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Should the US maintain the embargo against Cuba? Show more Show less
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In 1962 the US introduced a trade embargo, ‘El Bloqueo’, on Cuba, in response to the Cuban revolution. The embargo is an attempt to force regime change in a one-party state. Congressional support is needed to repeal the divisive measure, which has been written into statute.

Yes, the US should maintain the embargo. Show more Show less

The Cuban Embargo has yet to achieve its aims and must be kept in place lest the US give the green light to an oppressive regime.
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Lifting the embargo would economically strengthen a dictatorial regime

The economic sanctions against Cuba have crippled the government. By enforcing an embargo the US has prevented Cuba from undertaking military action worldwide. Lifting the sanctions would give power back to Cuban elites.

The Argument

Enforcing a trade embargo has weakened the regime by forcing it to isolate. Trade with Cuba would ultimately enrich only the elites who hold absolute power and will keep the benefits for themselves.[1] Any additional profits made in Cuba will not be given back to the people but will line the pockets of the regime in a state-controlled economy. The Cuban government has lost $4.5 billion a year in subsidies because of the embargo, which has made the government unpopular and destabilized Fidel Castro and his successors. Regular rioting and popular descent in Cuba have proved that sanctions have made the government unpopular. [2] In the 1960s Castro was forced to shrink the size of his military because of the sanctions, which proves they did have an effect. Prior to the embargo, Castro sent troops around the world to further various revolutionary causes. Repealing the embargo would only signal that Cuba was free to continue as it is.[3] If the embargo were lifted, the dictatorial and oppressive government would be more powerful and have tighter grip on its people.

Counter arguments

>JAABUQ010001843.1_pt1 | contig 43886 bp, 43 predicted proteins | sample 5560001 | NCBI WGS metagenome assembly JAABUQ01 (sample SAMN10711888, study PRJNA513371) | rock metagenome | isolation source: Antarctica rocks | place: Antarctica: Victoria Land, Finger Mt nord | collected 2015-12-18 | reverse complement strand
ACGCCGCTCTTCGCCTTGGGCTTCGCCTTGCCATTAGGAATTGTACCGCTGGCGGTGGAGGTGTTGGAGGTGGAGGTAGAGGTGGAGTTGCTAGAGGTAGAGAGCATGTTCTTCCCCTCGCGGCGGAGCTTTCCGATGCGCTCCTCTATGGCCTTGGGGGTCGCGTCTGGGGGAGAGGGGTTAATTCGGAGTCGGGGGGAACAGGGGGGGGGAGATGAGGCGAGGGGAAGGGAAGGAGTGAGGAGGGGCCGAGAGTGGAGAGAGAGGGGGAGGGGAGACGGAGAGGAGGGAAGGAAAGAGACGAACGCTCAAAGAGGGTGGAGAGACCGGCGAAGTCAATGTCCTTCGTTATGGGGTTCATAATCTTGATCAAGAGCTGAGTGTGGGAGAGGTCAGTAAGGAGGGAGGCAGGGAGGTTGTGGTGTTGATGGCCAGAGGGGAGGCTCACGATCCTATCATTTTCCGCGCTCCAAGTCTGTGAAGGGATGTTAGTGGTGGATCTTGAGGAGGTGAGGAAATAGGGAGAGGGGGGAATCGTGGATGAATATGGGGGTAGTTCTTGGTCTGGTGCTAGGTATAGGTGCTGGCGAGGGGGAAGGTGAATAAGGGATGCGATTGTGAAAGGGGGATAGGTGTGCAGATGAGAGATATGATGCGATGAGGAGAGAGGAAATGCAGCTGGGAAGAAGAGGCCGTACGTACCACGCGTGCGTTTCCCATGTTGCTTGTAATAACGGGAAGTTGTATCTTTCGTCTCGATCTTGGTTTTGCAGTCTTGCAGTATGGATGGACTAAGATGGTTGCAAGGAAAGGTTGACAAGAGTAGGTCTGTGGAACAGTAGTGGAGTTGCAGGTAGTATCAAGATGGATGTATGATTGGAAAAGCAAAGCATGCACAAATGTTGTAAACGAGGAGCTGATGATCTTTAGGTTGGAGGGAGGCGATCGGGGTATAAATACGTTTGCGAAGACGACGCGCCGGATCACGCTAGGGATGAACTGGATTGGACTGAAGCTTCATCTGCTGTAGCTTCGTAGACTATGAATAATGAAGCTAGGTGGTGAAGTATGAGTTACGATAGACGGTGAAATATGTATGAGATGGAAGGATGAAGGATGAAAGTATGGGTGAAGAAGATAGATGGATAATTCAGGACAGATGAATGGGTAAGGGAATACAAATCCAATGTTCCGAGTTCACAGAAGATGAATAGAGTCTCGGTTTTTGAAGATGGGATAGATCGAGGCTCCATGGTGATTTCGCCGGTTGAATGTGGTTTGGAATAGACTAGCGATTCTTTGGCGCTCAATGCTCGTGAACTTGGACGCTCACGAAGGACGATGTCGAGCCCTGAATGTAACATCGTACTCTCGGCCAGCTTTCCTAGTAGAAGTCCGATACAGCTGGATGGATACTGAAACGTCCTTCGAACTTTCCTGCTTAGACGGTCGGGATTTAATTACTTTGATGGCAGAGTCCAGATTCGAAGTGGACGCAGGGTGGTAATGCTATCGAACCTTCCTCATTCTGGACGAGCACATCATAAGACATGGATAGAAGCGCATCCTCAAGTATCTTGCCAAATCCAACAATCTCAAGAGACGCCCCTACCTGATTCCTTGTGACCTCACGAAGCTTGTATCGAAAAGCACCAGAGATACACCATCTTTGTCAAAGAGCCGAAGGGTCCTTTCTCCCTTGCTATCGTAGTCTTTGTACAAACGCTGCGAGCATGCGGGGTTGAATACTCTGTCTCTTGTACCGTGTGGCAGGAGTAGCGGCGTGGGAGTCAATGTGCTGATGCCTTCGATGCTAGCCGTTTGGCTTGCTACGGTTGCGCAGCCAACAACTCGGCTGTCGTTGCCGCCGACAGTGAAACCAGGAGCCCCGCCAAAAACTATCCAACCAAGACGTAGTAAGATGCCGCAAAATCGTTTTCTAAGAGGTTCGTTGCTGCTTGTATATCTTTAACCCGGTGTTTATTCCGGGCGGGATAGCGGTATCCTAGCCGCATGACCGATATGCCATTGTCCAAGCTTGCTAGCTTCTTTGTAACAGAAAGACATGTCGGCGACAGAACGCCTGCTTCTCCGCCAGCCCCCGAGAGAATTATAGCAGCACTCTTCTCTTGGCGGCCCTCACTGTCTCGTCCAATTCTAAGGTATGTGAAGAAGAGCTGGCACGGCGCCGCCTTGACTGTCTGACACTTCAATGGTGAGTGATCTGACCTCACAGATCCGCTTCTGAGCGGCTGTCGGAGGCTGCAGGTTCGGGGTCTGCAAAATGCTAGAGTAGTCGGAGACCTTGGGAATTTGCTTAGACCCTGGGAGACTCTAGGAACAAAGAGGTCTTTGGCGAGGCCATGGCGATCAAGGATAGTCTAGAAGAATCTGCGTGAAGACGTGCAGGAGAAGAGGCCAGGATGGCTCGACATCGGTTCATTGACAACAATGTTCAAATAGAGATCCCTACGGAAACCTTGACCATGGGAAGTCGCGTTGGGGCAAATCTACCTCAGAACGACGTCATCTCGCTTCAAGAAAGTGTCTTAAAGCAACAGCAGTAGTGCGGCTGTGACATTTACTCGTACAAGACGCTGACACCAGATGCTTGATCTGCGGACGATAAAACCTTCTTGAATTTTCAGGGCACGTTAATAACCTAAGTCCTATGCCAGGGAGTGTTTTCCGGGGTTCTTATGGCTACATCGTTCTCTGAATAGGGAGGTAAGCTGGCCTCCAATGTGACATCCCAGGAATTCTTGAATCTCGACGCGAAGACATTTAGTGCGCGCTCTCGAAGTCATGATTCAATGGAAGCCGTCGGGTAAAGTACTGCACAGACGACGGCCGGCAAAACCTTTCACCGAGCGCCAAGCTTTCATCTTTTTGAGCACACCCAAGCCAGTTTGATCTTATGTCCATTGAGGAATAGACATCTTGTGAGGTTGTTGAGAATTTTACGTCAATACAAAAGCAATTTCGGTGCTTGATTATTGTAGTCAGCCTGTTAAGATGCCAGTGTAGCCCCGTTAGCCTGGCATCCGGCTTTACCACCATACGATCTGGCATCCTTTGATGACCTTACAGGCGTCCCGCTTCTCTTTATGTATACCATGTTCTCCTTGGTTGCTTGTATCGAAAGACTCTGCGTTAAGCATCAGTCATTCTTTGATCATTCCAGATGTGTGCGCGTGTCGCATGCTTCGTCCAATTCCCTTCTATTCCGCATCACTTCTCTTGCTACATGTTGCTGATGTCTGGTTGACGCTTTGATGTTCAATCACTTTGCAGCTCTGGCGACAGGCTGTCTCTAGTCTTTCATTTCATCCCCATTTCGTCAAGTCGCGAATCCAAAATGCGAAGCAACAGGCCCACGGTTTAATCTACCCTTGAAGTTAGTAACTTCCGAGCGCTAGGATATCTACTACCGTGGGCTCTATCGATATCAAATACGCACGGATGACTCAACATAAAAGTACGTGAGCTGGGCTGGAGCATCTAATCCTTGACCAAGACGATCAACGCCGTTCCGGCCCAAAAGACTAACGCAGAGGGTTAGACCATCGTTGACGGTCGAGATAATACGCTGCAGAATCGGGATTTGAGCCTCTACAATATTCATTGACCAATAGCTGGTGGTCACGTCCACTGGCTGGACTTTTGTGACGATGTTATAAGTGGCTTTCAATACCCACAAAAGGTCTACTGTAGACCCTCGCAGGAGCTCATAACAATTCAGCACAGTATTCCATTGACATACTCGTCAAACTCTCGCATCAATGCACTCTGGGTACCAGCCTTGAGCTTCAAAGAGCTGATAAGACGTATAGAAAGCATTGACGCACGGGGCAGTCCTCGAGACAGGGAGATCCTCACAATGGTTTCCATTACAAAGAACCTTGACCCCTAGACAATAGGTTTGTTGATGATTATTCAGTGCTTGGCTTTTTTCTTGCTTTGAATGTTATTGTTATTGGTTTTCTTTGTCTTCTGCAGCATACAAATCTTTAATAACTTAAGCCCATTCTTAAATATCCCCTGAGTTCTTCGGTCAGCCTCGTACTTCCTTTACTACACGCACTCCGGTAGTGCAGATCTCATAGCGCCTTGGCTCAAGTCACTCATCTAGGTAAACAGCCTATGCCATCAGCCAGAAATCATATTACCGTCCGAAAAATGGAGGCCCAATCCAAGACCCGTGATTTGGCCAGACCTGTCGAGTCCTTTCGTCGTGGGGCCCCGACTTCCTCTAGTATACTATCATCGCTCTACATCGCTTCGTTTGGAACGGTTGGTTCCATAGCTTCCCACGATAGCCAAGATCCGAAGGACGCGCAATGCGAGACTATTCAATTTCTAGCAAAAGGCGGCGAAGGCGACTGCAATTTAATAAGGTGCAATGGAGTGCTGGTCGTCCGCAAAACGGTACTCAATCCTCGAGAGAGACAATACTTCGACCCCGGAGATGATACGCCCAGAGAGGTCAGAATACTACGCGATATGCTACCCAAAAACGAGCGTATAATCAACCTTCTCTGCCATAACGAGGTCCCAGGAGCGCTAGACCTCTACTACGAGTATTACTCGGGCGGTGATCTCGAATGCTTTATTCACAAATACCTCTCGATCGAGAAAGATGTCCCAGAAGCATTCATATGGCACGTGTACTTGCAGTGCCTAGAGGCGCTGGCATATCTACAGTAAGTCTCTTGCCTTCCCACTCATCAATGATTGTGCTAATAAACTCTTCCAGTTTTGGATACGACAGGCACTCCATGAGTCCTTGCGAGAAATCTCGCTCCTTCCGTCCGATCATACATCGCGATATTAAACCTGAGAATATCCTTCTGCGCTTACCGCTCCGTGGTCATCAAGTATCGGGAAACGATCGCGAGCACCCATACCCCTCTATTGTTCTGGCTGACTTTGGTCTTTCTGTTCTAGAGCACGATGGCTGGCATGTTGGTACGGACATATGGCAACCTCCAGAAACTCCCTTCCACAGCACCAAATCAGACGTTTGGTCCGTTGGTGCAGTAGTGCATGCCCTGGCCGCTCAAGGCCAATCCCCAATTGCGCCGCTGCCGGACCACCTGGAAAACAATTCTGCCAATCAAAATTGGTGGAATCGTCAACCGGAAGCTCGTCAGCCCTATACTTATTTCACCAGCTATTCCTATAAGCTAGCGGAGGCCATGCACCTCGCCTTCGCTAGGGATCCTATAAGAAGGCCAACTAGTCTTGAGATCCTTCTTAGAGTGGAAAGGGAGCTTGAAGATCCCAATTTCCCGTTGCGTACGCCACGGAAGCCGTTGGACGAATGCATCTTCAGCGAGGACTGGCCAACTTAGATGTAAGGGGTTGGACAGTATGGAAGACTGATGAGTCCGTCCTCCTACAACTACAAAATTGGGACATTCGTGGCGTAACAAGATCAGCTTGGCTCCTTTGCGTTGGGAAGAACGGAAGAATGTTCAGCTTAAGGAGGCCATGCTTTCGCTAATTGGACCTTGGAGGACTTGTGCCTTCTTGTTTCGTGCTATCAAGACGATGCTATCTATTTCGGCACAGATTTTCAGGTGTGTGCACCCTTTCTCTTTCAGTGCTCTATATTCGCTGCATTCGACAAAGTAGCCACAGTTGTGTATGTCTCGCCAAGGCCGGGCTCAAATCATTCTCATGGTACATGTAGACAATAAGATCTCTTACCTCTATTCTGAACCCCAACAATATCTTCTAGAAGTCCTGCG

Claims that the regime has been weakened are false. Cuba is still a one-party state which still persecutes political enemies and seriously restricts freedoms. If anything, the communist regime has become more popular than it would have been due to American sanctions. Due to the embargo, all the problems Cuba has are blamed on US. If the embargo was lifted the government would be held accountable.[4] Economic sanctions have not harmed the government, they have mostly harmed ordinary people. Cuba has suffered from a lack of food and medical equipment. If the embargo were lifted essential supplies would find their way back to the people even if the government skims some of the profits made in any trade deals. [5] The embargo does more harm to ordinary people than it does to the regime. It has not destabilized the government enough to end one-party rule or reduce persecution. The government would be more unpopular if the embargo were lifted.

Proponents

Premises

[P1] Cuba’s dictatorial government has been crippled by economic sanctions [P2] If the embargo were lifted the profits would principally go back to the government [C] The Cuban embargo should be maintained

Rejecting the premises

[Rejecting P1] The government has not been crippled enough to create a regime change or change the government's behavior. [Rejecting P2] Life-saving medical equipment and food would be the main benefits of ending the embargo. Both of these things would help ordinary people, not the government.

References

  1. https://georgewbush-whitehouse.archives.gov/news/releases/2007/10/20071024-6.html
  2. https://www.heritage.org/trade/report/why-the-cuban-trade-embargo-should-be-maintained
  3. https://www.theatlantic.com/international/archive/2016/12/robert-menendez-cuba-castro-embargo/509366/
  4. https://www.economist.com/the-americas/2019/05/16/sanctions-on-cuba-will-only-slow-regime-change
  5. https://www.vox.com/2014/12/17/7408743/cuba-embargo-failed

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This page was last edited on Saturday, 17 Oct 2020 at 22:57 UTC

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